4. Bo Gainsbourg

    Hi Apollo, maybe the small business owners should pay a bit better and they’d get better workers? CEOs are always telling us that you have to pay them a fortune coz that’s how you get the best….but strangely that fixed law of the universe seems to reverse when its gets to the workers.

  5. Bo Gainsbourg

    Another thing occurred to me while reading this article. This kind of cost blowout, 9 billion, if done by a government program, would be attracting screaming headlines from the usual media suspects claiming to be focused on waste etc and would then lead to a ‘whaddya expect’ series of articles about how the public sector can’t do things right etc etc. Where is the outrage in this case? And its not because taxpayers aren’t propping up these companies to the max with diesel rebates, watered down mining taxes etc- so how come these ‘private’ sector stuff ups are just mentioned with a passing eyebrow lift rather than the hysterics and stern lectures that a public enterprise would generate? Workers taking 11 minutes rather than 10 to reach the canteen etc did not cause this.

  6. Apollo

    Bo, paying has nothing to do with it. Some people are lazy and take advantage other people. You can have highly paid people at the top, and they can be lazy and corrupted. Don’t put the blame on the employers all the times as if they are all evil and all of the employees are innocent. All of the union people are not corrupted because they represent the “workers”? I think not, it goes both ways.

  7. billie

    Productivity is a measure of the amount of labour vs output. Generally increases in productivity result from using more equipment in the process, streamlining manual processes.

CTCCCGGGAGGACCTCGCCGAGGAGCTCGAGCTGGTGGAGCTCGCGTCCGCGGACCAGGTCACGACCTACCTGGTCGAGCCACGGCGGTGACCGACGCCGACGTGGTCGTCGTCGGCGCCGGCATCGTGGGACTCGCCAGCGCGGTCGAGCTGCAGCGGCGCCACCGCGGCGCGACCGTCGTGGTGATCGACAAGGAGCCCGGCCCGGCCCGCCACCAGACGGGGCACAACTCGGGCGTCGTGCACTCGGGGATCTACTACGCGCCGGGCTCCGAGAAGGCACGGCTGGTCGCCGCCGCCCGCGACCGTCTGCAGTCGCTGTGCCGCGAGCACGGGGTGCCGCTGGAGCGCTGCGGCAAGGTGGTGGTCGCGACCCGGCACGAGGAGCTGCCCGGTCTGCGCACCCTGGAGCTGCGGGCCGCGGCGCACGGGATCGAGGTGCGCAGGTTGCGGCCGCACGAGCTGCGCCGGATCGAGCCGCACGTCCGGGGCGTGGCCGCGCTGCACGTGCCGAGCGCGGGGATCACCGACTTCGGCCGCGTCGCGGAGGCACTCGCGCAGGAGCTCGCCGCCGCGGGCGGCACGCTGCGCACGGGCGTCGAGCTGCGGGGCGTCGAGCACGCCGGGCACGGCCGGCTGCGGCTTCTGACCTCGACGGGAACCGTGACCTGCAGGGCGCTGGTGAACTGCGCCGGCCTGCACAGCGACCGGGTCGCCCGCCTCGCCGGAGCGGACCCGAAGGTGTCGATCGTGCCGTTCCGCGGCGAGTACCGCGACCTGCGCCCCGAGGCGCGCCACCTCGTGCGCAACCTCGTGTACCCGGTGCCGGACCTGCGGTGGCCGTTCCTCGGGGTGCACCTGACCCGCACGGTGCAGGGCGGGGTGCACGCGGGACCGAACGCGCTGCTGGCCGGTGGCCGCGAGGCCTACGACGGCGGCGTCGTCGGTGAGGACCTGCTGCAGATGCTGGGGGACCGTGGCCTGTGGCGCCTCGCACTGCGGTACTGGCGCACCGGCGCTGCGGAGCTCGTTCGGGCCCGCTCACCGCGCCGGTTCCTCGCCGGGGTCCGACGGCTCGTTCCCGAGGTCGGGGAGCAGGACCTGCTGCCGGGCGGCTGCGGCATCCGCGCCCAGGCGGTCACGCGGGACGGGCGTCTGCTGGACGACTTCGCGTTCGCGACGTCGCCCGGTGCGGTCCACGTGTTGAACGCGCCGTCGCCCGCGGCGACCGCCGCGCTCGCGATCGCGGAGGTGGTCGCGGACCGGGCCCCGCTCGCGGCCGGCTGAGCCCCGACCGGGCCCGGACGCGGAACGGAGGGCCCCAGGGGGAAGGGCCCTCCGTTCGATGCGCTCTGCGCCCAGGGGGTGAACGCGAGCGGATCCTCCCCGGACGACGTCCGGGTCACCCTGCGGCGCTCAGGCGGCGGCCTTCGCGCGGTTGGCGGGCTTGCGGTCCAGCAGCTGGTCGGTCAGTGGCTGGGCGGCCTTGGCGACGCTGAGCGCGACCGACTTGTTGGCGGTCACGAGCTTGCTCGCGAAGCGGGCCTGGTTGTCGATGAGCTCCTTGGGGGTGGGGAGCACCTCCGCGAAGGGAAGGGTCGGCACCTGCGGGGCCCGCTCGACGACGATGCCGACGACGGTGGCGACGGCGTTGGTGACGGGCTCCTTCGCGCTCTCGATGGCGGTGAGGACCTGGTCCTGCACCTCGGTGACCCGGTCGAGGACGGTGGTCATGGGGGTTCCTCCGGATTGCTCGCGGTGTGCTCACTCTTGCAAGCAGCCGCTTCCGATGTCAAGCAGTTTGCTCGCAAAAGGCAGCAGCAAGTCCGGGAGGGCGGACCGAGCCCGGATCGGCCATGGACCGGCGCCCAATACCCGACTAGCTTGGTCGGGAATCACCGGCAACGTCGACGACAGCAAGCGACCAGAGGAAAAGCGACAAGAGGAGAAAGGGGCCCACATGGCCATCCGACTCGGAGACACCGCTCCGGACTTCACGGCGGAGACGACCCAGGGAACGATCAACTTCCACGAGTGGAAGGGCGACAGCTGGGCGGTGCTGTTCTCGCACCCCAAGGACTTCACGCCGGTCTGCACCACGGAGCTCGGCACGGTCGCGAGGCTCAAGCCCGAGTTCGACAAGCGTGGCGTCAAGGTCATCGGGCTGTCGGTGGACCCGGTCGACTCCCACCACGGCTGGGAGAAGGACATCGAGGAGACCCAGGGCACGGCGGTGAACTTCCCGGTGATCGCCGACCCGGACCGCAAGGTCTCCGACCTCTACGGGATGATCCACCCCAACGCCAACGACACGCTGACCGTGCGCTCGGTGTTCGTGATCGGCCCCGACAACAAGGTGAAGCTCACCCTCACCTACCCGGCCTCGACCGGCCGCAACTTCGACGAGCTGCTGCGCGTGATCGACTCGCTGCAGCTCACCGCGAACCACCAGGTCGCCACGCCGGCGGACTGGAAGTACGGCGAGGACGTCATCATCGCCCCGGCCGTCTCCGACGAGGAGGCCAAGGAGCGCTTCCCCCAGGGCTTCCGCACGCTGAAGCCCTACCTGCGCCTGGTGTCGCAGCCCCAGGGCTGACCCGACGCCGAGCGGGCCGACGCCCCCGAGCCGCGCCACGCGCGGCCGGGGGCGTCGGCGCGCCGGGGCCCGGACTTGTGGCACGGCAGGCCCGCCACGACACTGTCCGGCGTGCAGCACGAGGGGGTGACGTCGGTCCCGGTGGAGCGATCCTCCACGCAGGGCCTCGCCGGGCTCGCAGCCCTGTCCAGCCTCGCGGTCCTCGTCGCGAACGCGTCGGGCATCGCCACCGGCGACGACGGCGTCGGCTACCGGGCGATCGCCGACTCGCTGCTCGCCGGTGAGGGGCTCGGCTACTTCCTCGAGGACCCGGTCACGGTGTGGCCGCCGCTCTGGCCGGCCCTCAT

Are you telling me that inefficient labour practices have resulted in a $9 billion cost blow out? Where can I sign up to work there? I would suggest that poor planning, oorly specified componentry and massive service contracts would be major contributors. Or is $9 billion just a 10% over run – as you would expect on any construction project?

    This report smacks of really appalling project management and cost control. Sounds like they need real managers in place rather than overpaid entitled bully boys.

  8. michael crook

    So, in the resource industry in the 1980’s employers introduced the 12 hour shift and 12 hour rotating shift method of operation, why? Quite simple when you think about it, after the safety disasters of the 70’s, the pendulum swung back to worker safety and civilised working hours, eight hour shifts and all that, which was a good thing and the workers generally liked it, BUT, the employers didn’t like it because it smelled of industrial democracy and loss of absolute control by management. The way that they found to fix this perceived (and certainly not real) problem was to introduce 12 hour shifts. There was no particular cost benefit attached to this change but it meant that workers became fatigued and thus were less likely to be actively militant. This worked a treat and aided and abetted by so called “labor” state governments spread like wildfire and emasculated the mining unions power. So now we have resource organisations that deliberately set out to introduce major fatigue issues to their workforce complaining that this fatigue means lower productivity!!
    Talk about kafkesque.

  9. Richard Scott

    The AFR seems to understand the memo, while the author here doesn’t.

    Leighton’s contract is Civil and Underground Services.
    They aren’t calling their “staff” labour, they are calling their “crew” labour. These are the guys digging holes. If they are sitting, they aren’t working.

    Site crews on large infrastructure projects have work-avoidance down to a fine art. I’m sure this memo was written in frustration at things like seeing entire crews vanish for 30 minutes for a smoke, then work 15 then vanish another 30.

    However, it does sound pretty nasty out there. I’ve never heard of a jobsite where the workers were described as “labour”.

  10. drmick

    So sitting down costs 9 billion dollars and not sitting down doesn’t. Right; so if 1000 workers were earning a million dollars a week,stood up for 30 minutes a day & didn’t smoke then BHP wouldn’t have written off 15 billion in a stupid management purchase, and they could blame the workers, (sorry “labour”), (sorry “government”) for all the problems caused by management and not giving them a toolkit. Gee thanks for clearing that up.